‘The end of the tunnel is far away’

‘The end of the tunnel is far away’

Hunger is likely to increase as emergency COVID-19 funding ends. But for the people combatting food insecurity in southern Vermont, the current crisis is directing more attention to the hunger in the region which was already a problem well before the coronavirus arrived.

BRATTLEBORO — Stephanie Bonin and Zach Hebert are part of organizations from throughout Windham County that have met throughout the year to work on Everyone Eats!

The good news, said Bonin, is that funding for the statewide Vermont Everyone Eats! program has been extended until Dec. 31. Previously, funding was set to end a few weeks earlier.

Yet, the federal emergency COVID-19 funding will end, it seems, long before the pandemic or its economic impacts.

Hebert said the momentum around increasing access to food in Windham County has built throughout the year. He hopes if programs like Everyone Eats! are paused due to funding, that the momentum will keep moving forward. People will still need food.

“I think everyone recognizes certainly that the end of the tunnel is far away,” he said. “Like, the light is not anywhere near.”

According to a survey conducted by the Gund Institute for the Environment at the University of Vermont, one in four Vermonters now experiences food insecurity. This number reflects more than double the rate of pre-pandemic food-insecure households.

The survey also found that Vermonters most likely to access food pantries included people without a college degree, people of color, people with children, people receiving unemployment, and people who are out of work.

Foodworks Coordinator Christine Colascione said that the number of people the pantry is serving has almost doubled compared to last year. The number of people requesting home delivery has also increased.

She noted that more people are accessing the Brattleboro-based food pantry because they need food. But the number of people who crave community connection has also increased, she added.

The food shelf, a division of Groundworks Collaborative, switched to a curbside-pickup food-distribution model early in the pandemic. In so doing, it removed the communal experience of visiting the food pantry and thus the opportunity for connection from interacting with others, she added.

Colascione said that prior to the pandemic, Foodworks placed few restrictions on who could access the pantry. Since March, the food pantry has removed all restrictions.

Despite the increase in need, Colascione said the amount of food available to Foodworks has also increased. So far, the pantry has had “as much food as it's needed.”

The Vermont Foodbank is also providing food free to food pantries, she said, and donations from local grocery stores have also increased. She said it's unclear whether more food is remaining on the shelves unpurchased - and eventually donated - because fewer people are able to afford to buy food at the store.

Vermonters also have more ways to access food through direct distribution programs such as Everyone Eats! or Farmers to Families, she said.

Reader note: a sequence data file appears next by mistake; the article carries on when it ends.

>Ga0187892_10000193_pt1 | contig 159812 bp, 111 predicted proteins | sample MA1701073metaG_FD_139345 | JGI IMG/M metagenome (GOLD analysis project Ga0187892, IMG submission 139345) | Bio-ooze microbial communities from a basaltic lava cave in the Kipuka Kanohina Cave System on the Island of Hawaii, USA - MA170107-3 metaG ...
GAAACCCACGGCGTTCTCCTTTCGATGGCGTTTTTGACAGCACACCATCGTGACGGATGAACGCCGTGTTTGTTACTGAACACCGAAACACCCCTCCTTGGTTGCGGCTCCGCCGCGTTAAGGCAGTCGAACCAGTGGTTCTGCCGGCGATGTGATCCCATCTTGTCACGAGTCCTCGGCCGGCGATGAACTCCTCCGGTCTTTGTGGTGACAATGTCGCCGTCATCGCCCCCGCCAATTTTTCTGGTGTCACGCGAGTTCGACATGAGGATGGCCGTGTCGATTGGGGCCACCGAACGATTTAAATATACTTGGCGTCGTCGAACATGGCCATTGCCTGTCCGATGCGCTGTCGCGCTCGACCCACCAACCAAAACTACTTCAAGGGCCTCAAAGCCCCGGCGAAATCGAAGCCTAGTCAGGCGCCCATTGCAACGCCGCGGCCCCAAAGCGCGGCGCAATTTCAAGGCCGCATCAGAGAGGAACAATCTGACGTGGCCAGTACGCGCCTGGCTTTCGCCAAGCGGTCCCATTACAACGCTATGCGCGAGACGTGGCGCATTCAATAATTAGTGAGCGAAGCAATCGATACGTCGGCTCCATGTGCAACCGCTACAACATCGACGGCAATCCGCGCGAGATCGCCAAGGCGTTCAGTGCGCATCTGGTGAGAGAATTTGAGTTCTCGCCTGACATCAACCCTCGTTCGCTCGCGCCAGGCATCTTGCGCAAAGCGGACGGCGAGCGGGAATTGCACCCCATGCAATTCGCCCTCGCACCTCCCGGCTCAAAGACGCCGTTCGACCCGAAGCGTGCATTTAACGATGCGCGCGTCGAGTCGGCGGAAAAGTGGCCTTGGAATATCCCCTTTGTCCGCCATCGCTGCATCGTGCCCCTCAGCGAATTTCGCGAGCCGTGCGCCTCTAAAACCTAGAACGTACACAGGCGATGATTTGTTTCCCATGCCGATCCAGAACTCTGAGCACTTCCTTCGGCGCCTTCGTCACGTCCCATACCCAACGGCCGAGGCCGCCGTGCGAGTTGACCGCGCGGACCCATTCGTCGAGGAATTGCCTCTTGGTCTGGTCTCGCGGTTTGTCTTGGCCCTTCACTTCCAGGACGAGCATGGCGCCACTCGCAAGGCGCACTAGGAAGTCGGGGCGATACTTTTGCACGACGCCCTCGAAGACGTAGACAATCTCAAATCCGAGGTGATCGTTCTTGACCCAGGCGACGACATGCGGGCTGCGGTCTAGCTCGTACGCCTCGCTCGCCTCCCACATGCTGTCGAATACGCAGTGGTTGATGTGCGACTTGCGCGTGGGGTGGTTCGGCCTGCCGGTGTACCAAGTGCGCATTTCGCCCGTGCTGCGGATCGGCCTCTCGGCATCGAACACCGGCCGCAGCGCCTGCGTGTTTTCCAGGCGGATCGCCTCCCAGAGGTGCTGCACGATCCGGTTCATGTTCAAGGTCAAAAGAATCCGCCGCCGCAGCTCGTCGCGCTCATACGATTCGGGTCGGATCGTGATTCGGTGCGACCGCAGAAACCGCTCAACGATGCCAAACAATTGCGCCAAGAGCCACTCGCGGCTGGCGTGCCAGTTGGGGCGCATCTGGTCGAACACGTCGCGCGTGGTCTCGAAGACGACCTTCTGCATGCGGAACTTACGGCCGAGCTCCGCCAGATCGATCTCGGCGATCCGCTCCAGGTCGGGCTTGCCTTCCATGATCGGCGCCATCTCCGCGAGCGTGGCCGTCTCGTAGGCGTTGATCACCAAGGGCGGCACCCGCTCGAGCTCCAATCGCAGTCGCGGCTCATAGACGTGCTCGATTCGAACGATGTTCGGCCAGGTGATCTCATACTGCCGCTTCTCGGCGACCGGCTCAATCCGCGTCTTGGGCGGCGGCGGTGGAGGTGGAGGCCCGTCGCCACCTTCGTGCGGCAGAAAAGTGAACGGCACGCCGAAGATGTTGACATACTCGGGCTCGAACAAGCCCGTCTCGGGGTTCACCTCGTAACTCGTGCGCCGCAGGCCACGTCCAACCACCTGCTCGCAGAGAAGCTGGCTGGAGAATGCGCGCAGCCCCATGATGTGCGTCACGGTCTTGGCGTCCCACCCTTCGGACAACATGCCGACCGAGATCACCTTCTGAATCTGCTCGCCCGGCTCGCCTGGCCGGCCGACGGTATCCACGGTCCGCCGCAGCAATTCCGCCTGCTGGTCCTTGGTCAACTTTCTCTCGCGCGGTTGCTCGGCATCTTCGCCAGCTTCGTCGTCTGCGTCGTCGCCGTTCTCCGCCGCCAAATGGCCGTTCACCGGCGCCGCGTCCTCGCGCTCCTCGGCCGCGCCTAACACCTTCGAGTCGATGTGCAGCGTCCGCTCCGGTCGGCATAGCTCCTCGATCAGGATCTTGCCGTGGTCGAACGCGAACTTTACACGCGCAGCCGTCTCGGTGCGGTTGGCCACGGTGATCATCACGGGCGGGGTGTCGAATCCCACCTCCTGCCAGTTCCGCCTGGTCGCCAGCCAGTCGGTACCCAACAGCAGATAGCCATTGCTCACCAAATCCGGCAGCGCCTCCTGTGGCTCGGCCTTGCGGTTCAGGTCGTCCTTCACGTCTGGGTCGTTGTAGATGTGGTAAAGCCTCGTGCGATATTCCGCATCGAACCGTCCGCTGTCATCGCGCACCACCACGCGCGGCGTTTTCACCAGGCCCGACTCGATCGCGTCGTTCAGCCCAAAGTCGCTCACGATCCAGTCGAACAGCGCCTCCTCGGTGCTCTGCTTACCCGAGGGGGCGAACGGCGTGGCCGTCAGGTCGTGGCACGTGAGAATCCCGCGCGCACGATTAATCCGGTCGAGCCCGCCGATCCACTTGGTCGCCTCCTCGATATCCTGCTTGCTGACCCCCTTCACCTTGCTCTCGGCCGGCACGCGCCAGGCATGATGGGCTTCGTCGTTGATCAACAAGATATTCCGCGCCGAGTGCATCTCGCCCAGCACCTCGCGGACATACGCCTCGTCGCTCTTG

Still, Colascione expects the increased amount of food available to the charitable food system will eventually dwindle, especially if the federal government decides against a second COVID-19 economic relief package. Vermont Everyone Eats! was originally funded by federal economic stimulus legislation in the early days of the pandemic.

Should funding run dry, Colascione expects more Vermonters will turn to their local food pantry.

“We don't know what's going to happen, but we're planning for the worst and hoping for the best,” she said.

Foodworks is also offering a Thanksgiving turkey distribution. Community members can reach out to the food pantry to learn more by emailing Colascione at [email protected] or calling 802-490-2412.

Lisa Pitcher, director of Our Place Drop-In Center in Bellows Falls, said the number of people using the local food pantries in the northeast section of the county has decreased. At this point, she believes the drop is due to the increase in the number of food distribution sites.

“I don't think we have a really good sense of the people we're not reaching,” she said.

Pitcher stresses that COVID-19 and the economic upheaval it unleashed on many households did not cause food insecurity in Vermont. In her experience, she has seen fewer Vermonters leaning on the charitable food system in emergencies. Rather, Pitcher has seen families relying on it to provide daily meals.

“[COVID-19 is] changing the conversation because people are seeing the vulnerability in our system more clearly,” she said.

Often people refer to the for-profit food system and the charitable food system as separate entities, when they are one system, she said. And because of that interconnection, what happens to one impacts the other.

Pitcher praised the food distribution programs that have emerged during the global pandemic.

Yet, for Pitcher, these programs are not always efficient or dignified. And, she points out, as long as Vermonters are earning low wages, then the state will have a charitable food system.

“People need money to buy the food they need in a way that is more dignified and efficient,” she said. “It's heartbreaking, it's disgraceful, and we can do better.”

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